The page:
Notes
Introduction: Embedded Infrastructures
1 While Mumbai has a long and lively history of water-related contention stretch-
ing back to the nineteenth century (see Dossal 1988, 1997; Kidambi 2007; Klein
1986), this book shows how market reforms have introduced a very different set
of challenges.
2 The 2011 census reported that 62  percent of Mumbai’s population live in slums.
3 For a broad overview of Mumbai’s economy, see Chapter 2.2 “Economic Profile”
in the Municipal Corporation of Greater Mumbai’s Greater Mumbai City Develop-
ment Plan (2005 to 2025).
4 In 2007 “The Mayor’s State of Environment Report for London” reported the city’s
per capita consumption (an estimate that was likely provided by Thames Water
itself rather than by some in de pendent evaluator) at 156 liters per day. The Mum-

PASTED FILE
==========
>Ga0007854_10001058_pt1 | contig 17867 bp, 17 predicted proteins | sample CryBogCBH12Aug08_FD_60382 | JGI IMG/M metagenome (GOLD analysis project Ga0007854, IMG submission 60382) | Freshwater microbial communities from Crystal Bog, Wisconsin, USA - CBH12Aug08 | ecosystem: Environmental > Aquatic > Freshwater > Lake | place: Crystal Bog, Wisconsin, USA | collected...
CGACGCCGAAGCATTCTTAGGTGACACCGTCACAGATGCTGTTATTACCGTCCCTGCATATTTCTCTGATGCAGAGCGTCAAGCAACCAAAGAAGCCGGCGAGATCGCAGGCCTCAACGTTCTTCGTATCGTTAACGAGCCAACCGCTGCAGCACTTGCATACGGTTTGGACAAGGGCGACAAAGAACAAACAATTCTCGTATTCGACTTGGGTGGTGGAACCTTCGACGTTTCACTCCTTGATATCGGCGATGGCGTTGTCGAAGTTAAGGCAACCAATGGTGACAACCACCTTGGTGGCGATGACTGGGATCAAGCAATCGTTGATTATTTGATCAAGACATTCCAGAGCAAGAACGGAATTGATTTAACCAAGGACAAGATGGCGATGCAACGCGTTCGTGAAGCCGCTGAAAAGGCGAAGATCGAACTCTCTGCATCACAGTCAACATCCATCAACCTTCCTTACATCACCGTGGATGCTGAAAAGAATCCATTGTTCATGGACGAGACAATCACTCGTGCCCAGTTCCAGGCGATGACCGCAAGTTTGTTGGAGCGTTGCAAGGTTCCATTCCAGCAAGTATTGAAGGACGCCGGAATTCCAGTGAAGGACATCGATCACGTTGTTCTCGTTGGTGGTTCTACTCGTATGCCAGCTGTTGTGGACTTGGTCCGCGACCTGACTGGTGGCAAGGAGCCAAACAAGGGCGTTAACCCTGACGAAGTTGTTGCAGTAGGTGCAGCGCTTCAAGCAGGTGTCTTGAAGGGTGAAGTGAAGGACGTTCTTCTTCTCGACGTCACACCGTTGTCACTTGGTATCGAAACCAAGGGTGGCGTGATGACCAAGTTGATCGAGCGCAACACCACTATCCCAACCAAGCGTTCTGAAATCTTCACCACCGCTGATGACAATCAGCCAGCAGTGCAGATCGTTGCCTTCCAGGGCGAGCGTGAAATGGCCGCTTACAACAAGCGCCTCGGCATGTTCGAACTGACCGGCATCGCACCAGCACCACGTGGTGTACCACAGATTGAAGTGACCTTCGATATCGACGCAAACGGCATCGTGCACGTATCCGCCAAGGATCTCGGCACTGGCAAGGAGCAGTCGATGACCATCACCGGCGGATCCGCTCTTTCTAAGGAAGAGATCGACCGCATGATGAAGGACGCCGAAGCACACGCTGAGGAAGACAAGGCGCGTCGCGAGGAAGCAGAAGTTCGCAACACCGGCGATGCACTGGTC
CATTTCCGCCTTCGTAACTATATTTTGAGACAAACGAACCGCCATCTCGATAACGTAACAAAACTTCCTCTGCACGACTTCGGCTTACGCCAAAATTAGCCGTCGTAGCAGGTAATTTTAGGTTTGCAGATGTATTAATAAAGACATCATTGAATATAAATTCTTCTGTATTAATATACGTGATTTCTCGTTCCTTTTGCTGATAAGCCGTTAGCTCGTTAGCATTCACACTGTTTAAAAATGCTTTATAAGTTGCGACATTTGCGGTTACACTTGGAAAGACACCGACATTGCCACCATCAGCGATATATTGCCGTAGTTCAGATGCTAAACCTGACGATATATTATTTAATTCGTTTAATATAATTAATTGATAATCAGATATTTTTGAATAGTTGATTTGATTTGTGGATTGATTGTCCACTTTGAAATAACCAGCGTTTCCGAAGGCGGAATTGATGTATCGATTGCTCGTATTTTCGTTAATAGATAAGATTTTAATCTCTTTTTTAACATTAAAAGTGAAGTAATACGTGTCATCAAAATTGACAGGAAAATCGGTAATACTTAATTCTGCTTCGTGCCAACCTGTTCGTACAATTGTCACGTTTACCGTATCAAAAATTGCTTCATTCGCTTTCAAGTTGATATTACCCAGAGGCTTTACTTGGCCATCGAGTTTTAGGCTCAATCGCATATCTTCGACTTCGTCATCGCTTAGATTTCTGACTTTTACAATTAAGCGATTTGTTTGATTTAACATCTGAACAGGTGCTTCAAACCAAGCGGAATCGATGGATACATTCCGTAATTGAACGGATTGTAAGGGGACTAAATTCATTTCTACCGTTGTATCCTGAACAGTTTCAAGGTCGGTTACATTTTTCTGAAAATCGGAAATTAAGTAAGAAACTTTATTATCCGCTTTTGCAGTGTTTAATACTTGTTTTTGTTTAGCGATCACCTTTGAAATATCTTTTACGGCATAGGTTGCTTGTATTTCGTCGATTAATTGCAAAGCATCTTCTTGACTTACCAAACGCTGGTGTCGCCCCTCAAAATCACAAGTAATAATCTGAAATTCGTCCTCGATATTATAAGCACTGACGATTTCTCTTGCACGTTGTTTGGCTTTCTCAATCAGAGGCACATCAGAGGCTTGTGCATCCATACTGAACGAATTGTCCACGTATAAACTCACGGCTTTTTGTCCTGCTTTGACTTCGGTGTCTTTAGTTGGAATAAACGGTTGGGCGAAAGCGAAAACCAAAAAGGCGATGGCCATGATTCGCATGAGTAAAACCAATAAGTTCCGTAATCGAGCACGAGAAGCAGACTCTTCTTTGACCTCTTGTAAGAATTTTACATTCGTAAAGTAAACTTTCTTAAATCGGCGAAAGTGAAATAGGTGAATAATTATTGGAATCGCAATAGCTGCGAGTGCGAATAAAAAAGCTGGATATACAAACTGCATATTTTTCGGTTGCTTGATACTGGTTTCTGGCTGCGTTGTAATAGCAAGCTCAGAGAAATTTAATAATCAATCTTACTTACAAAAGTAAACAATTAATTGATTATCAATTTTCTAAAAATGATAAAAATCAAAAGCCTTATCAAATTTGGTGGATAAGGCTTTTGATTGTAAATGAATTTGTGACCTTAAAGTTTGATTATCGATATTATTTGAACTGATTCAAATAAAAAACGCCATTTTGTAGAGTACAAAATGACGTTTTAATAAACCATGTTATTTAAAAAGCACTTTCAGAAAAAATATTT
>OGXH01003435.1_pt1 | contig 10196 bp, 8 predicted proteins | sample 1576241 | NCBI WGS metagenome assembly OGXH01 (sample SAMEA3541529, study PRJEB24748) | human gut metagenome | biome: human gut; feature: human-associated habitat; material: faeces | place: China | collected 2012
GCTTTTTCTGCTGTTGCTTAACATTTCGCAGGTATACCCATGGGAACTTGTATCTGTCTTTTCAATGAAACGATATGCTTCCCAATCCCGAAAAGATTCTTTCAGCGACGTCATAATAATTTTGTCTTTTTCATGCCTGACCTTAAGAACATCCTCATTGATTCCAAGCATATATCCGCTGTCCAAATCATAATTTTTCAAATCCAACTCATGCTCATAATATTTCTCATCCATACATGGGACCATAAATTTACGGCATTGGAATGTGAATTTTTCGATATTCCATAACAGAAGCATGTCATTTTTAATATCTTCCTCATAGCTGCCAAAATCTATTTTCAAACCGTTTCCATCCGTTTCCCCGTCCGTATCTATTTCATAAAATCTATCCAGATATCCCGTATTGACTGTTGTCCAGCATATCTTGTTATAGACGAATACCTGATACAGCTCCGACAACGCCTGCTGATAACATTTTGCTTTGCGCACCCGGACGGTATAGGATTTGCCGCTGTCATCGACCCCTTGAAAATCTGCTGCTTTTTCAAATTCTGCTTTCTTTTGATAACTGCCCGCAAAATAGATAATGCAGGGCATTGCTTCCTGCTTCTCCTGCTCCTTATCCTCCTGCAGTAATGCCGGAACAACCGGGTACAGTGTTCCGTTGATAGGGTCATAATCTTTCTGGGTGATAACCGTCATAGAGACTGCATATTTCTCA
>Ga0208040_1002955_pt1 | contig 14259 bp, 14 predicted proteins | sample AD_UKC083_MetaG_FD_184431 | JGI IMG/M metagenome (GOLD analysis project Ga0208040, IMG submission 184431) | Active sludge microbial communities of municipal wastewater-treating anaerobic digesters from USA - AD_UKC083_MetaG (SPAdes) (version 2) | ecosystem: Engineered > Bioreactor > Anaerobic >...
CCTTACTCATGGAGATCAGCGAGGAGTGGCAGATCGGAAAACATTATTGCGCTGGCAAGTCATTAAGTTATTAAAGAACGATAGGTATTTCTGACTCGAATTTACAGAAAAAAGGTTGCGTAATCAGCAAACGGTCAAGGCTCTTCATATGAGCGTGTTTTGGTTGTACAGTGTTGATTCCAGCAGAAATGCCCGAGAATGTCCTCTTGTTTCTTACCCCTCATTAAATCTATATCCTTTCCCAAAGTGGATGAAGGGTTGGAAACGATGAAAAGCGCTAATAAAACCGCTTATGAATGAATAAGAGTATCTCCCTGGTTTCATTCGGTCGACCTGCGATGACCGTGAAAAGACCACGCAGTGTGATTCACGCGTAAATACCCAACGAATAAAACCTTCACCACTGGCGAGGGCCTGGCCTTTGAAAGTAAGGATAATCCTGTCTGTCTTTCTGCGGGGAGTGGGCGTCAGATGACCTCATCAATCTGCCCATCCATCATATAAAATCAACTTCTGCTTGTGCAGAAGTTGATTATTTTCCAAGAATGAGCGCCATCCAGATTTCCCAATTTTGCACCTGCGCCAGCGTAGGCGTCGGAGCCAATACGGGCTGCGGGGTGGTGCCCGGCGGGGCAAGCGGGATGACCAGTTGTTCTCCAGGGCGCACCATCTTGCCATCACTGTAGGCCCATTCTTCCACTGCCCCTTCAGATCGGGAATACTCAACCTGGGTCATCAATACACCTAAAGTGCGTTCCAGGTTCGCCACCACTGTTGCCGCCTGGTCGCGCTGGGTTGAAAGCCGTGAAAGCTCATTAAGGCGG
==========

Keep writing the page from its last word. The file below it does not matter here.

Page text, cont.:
bai Municipal Corporation (also not an in de pendent source) estimates Mumbai’s
daily per capita water availability at around 160 liters (Greater London Authority,
2007).
5 The term world- class city, which has become common parlance for Mumbai’s
urban transformation pro ject, was pop u larized by a 2003 report by the global
consultancy McKinsey and Com pany titled Vision Mumbai: Transforming Mumbai
into a World- Class City. The report was privately commissioned by the policy
advocacy group Bombay First, which was formed in 1992 (on the heels of India’s
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